5 ways to add more natural movement into daily life in NYC

By Mike Ramos

5 ways to add more natural movement into daily life in NYC

I am a New Yorker, born and raised. When I found natural movement, I immediately felt at a disadvantage for lack of access to the tree climbing paradise I lusted over on instagram. It was this world of strong, capable and barefoot people running through the woods, jumping over streams and carrying stones. Natural movement appeared like an elite club for those living on the edge of society. That wasn't the hand I was dealt. There is nothing but buildings, concrete and cars for as far as the eye can see where I live. People that look like me must not do this sort of thing, I thought.

This is toxic thinking. It comes from a mindset of scarcity. With a scarcity mindset, what you have will never be enough and those with more become the enemy. I know now that if you want something, figure out how to get it and if it does not exist yet, build it. With this new lens, opportunities for movement appeared everywhere I looked. Traffic lights morphed into tall sturdy trees. Scaffolds became smooth branches to climb. In business this is referred to as the opportunity mindset. In movement circles this is can be called parkour vision.

The terrain may be different, but the application of ideas is the same. Here is how I approach things.
-What fundamental tasks did we evolve to do as humans?
-Which of those movements have been outsourced or eliminated by civilized urban dwelling?
-How can I still gain that movement nutrition in my daily life?

With that said, here are a few avenues for exploration to add more movement into your day in the urban jungle. By no means is this a complete and comprehensive list. We are all different in terms of culture, gender, age, philosophies on movement etc. which eliminate the validity of blanket statements (in my opinion). I'll spare the tangent for another time. These are just some boxes to check. Principles are more versatile than techniques so adapt to a city near you.

1. Train surfing. Follow this rule : when riding the subway, sitting down or holding on to anything is forbidden. Proprioception is understanding where ones body is in space. Challenge your balance and proprioception first by simply staying upright on a moving train. Play with the variables (close your eyes, stand on one foot, keep your hands in your pockets, etc.) and have fun. What variables can you add and what do you learn in the process?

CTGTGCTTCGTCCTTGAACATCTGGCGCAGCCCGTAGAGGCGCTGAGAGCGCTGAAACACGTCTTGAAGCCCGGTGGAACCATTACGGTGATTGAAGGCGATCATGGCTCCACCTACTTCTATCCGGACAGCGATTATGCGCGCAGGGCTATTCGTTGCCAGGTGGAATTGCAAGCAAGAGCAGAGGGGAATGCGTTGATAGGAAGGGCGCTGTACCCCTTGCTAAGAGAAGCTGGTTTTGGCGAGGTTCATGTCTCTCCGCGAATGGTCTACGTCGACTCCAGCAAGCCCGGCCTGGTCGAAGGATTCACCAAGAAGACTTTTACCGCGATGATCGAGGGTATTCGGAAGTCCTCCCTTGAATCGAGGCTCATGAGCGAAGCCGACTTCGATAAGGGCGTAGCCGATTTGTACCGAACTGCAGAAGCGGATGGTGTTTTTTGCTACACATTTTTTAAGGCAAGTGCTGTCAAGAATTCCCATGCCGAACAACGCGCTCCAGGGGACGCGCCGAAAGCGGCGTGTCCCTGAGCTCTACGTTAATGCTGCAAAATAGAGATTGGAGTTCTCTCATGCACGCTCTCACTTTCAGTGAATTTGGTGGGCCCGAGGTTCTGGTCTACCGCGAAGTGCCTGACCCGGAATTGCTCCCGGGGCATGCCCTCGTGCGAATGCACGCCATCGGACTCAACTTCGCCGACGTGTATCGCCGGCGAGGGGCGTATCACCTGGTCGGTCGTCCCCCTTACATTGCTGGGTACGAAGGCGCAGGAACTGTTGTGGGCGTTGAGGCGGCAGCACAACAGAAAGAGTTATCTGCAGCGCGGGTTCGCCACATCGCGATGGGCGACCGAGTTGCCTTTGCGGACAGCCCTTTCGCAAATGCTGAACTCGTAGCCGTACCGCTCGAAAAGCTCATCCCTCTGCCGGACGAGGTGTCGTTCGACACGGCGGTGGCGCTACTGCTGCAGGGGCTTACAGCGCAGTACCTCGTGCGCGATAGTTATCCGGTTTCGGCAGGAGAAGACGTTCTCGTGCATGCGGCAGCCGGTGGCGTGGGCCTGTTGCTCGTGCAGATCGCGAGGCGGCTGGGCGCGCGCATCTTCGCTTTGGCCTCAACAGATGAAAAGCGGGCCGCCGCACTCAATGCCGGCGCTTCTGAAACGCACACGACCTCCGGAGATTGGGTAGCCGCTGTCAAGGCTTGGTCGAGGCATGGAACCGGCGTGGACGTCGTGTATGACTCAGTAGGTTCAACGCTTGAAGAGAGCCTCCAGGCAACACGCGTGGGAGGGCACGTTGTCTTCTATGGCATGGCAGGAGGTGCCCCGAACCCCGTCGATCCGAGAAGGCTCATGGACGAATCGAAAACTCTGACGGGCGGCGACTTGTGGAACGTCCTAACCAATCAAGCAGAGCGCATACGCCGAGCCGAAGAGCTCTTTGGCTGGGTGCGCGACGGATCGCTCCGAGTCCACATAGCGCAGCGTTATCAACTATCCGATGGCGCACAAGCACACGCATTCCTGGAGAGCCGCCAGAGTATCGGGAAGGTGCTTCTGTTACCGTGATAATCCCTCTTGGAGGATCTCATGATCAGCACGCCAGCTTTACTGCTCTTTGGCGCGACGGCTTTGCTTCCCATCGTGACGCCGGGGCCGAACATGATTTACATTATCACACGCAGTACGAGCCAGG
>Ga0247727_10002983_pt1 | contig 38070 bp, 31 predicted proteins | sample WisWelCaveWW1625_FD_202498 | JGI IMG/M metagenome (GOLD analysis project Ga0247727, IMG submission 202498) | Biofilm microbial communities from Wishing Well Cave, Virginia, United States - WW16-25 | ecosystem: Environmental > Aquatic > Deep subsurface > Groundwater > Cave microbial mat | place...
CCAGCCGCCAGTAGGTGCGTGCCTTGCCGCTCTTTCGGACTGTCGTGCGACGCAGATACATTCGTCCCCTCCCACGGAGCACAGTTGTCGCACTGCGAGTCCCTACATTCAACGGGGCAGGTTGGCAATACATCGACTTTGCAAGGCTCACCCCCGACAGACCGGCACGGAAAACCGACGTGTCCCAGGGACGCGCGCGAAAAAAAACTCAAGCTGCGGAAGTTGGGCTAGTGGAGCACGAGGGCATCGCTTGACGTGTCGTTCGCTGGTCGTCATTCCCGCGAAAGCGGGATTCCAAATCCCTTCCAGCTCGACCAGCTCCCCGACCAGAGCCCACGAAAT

2. Walking. It is the most fundamental human pattern that has turned into a form of 'exercise' in this modern sedentary age. With an urban landscape where everything is located within a few miles, walking is one of the best modes of transport. Stack your life (as Katy Bowman calls it) by creating reasons to walk. Schedule to get the groceries and carry them home (bring your own bags, please), walk with your significant other to see the sunset, or simply eliminate or minimize the use of things that outsource you're walking. Can you maneuver between bodies, buildings and traffic? What new skills must you acquire to become more efficient?


3. Get comfortable with the floor. This isn't exclusive to living in a city, but it is generally useful advice. Move your laptop onto the floor and cycle through different sitting, kneeling and squatting positions in your apartment. How many ways can you change your orientation fluidly (laying on your stomach, crawling on all fours, standing, laying on your back etc.)? How many times can you squat to rest throughout the day?


4. Hang. Every time you pass a scaffolding (on that walk you are taking) reach up and hang. Hang until the light changes and it is safe to cross the street. It sounds simple, but how often does your daily life force you to grip your bodyweight or even put your arms over head? I think everyone should have this ability. Hanging is the prerequisite to climbing. When you become stronger and more confident at both hanging and crawling, see how many ways you can replicate crawling movements as you climb.


5. Repurposing the environment for play. Play is one of the most difficult words to define for its broad and varied applications. At a young age, play creates an environment to hone evolutionary skills necessary for survival (playing tag, hide and go seek, catch, roughhousing etc.) in the form of games. As we get older, play can be tinkering or taking alternative approaches to accomplish a task. Do things with your non-dominant hand. How many different ways can you get up from the floor? How many ways can you climb over a bench? Give yourself a task and see how many ways you can complete it.

Any other ways you add movement into your day, leave some suggestions in the comments below.


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